Wednesday, November 30, 2011

Who Killed The Next One Hundred People Like Rafiq Tagi? You Did

“The stars are dead. The animals will not look./We are left alone with our day, and the time is short, and/History to the defeated/may say Alas but cannot help nor pardon.”  –W.H. Auden, “Spain, 1937”
By Barry Rubin
You’ve almost certainly never heard of Rafiq Tagi  but the drip-drip drumbeat that has so long made much of the Middle East into a living Hell is like the drops of his blood. Tagi was an Azerbaijaini writer of courage. He was stabbed by two men in Baku on the night of November 19. Five days later he died in a hospital bed.  Sixty-one years old.
Here is his funeral. It is a Muslim funeral. Not many mourners. Certainly not enough.
Tagi was one of those guys who had real guts and real convictions even though he knew for certain that his life was at risk every day. Not like the well-paid, safe and secure people who tremble about telling the truth so often found among the exalted intellectuals of the West. He said what he thought about his own government, criticized Islamism, and lambasted the regime of Iran which was not far from his home in Baku. The Iranian regime especially hated him.
Who killed Tagi? I asked a trusted friend in Baku who replied, “We don’t know for sure but everyone believes it was the Iranian regime.”
In 2007 he was sentenced to three years in jail for an article the previous year in which he said what he thought and even had included some of the Danish “Muhammad cartoons.”  The president of the country pardoned him eight months later. Azerbaijan is a dictatorship but not a bloodthirsty totalitarian one.  It’s the kind of dictatorship that the West likes to see overthrown even if it replaced by a bloodthirsty totalitarian one.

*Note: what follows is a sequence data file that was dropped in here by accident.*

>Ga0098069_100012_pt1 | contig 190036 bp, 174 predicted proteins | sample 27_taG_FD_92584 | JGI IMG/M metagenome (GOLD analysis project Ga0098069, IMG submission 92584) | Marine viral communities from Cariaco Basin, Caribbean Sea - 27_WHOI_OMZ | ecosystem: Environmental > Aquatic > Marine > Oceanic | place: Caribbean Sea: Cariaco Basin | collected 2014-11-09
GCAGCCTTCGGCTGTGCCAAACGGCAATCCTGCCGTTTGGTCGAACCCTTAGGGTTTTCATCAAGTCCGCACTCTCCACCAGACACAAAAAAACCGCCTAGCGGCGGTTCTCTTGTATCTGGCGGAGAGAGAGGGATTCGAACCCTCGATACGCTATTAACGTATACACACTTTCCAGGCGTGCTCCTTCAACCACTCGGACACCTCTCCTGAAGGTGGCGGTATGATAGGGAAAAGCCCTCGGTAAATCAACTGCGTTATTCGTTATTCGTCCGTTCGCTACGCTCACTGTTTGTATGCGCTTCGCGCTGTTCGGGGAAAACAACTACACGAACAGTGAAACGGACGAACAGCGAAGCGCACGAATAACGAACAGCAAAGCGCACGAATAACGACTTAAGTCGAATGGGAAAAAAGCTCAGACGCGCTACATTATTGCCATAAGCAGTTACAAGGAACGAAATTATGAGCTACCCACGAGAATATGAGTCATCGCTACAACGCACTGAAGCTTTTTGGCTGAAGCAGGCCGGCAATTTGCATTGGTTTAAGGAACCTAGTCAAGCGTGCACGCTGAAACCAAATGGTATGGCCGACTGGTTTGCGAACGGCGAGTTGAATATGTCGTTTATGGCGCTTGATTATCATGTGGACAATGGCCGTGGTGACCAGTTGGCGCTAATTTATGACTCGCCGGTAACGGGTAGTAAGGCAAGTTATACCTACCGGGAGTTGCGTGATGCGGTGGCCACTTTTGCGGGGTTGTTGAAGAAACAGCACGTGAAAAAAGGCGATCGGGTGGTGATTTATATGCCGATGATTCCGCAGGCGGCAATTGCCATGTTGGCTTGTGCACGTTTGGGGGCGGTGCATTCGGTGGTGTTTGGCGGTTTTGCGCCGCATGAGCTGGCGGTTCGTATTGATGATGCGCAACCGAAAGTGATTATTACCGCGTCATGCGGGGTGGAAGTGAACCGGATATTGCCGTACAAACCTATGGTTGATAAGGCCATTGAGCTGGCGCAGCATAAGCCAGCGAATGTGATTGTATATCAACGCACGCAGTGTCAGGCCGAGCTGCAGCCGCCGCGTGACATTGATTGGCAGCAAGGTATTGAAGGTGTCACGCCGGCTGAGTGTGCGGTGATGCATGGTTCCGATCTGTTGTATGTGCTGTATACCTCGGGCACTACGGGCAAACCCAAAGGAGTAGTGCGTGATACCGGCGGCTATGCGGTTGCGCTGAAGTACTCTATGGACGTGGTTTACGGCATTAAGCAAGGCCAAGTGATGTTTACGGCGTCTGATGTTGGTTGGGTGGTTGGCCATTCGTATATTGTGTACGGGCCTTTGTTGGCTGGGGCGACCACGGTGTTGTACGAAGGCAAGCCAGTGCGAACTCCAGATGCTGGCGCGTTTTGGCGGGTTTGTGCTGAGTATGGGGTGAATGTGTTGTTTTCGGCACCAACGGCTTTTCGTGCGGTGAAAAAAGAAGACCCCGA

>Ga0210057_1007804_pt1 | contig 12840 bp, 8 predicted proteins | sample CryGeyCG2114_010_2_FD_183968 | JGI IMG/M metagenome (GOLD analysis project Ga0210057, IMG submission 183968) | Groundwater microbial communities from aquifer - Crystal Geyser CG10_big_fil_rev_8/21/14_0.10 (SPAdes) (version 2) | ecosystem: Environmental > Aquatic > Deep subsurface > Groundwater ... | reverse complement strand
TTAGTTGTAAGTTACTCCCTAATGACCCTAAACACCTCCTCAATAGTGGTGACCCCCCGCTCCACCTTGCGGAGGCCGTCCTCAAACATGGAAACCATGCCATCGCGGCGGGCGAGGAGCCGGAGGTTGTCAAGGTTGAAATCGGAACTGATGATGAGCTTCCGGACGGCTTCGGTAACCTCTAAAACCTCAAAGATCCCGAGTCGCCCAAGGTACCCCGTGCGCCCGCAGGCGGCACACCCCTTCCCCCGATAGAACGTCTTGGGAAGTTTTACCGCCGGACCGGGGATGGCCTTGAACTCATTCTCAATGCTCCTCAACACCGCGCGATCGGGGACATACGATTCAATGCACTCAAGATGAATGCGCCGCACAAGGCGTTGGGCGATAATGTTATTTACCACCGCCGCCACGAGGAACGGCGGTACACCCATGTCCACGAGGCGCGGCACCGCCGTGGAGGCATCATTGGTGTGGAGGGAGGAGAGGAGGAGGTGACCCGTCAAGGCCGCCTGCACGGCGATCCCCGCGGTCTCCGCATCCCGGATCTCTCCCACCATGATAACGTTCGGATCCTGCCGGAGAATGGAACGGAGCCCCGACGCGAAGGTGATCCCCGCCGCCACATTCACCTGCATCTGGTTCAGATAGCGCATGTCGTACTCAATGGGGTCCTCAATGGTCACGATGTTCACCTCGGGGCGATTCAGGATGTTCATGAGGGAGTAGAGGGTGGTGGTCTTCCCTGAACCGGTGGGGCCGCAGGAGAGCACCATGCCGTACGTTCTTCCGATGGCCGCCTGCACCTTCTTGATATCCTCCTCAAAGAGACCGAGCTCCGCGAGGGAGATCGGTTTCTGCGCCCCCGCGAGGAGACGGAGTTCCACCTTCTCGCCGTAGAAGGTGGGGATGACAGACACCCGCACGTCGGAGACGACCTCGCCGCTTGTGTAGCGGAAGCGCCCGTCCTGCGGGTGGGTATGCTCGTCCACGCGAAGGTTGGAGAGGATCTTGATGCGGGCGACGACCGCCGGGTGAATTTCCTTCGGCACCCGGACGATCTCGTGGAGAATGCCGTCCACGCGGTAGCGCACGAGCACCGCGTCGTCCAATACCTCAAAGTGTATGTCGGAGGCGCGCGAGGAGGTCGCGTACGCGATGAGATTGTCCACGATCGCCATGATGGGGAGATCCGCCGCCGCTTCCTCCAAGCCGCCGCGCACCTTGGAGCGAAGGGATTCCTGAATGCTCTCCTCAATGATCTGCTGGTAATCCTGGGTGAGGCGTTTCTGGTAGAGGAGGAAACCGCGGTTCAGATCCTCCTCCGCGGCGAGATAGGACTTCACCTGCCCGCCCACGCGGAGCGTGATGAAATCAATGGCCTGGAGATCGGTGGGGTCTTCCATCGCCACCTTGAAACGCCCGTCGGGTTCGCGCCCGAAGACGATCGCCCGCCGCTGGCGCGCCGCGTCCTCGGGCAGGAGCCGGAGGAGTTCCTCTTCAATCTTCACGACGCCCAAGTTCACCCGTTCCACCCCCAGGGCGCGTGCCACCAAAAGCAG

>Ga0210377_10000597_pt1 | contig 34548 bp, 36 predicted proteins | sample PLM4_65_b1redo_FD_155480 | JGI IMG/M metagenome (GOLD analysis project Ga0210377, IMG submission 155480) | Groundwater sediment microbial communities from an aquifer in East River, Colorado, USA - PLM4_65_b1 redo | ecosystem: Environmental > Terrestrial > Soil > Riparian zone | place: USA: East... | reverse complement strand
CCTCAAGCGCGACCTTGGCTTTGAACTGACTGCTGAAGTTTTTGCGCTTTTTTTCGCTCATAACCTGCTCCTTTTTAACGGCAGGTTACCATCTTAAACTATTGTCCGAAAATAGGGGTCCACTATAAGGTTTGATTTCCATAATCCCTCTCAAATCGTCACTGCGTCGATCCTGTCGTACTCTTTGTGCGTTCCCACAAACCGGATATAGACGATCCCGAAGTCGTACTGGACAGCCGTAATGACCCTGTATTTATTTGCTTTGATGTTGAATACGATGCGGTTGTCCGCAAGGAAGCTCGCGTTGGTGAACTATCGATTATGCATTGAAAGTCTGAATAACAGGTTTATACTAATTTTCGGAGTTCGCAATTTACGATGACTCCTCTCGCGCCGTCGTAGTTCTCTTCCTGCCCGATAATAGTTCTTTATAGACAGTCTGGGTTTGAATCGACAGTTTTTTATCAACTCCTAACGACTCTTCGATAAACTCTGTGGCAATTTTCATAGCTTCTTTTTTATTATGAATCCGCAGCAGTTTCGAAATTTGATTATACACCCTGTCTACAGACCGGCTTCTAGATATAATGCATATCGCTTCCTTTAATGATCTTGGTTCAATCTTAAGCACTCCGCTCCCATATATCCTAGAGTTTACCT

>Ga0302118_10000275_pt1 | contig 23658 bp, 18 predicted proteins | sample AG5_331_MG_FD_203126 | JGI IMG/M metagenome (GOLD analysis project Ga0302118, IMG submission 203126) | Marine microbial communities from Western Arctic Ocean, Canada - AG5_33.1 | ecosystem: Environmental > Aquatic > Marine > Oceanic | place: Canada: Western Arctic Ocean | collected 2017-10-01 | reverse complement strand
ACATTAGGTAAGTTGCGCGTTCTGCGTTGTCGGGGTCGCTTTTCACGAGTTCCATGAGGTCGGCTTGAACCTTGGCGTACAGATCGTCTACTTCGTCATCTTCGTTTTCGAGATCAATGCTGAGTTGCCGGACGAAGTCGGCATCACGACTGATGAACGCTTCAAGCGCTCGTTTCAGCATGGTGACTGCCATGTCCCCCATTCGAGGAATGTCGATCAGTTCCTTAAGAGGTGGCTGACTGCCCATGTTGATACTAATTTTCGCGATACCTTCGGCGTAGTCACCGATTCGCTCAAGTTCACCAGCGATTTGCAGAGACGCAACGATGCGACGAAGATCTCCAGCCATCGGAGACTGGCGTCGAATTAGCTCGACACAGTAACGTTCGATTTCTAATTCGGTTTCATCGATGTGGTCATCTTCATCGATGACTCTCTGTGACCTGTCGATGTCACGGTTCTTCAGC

But the Azerbaijanis are scared, both government and a lot of the people. They wanted to have a modern, relatively secular state, prosperous and with equality for women. Naturally, they chose as a role model Turkey. Then they watched to their horror as Turkey turned into an Islamist-oriented country. The walls are closing in on them.
When Tagi wrote his aforementioned article the Iranian Grand Ayatollah Fazel Lankarani issued a fatwa calling for Tagi’s death.
That’s a fit measure of the difference between a country like Azerbaijan—three years’ sentence  but quickly pardoned—and Iran—murder.

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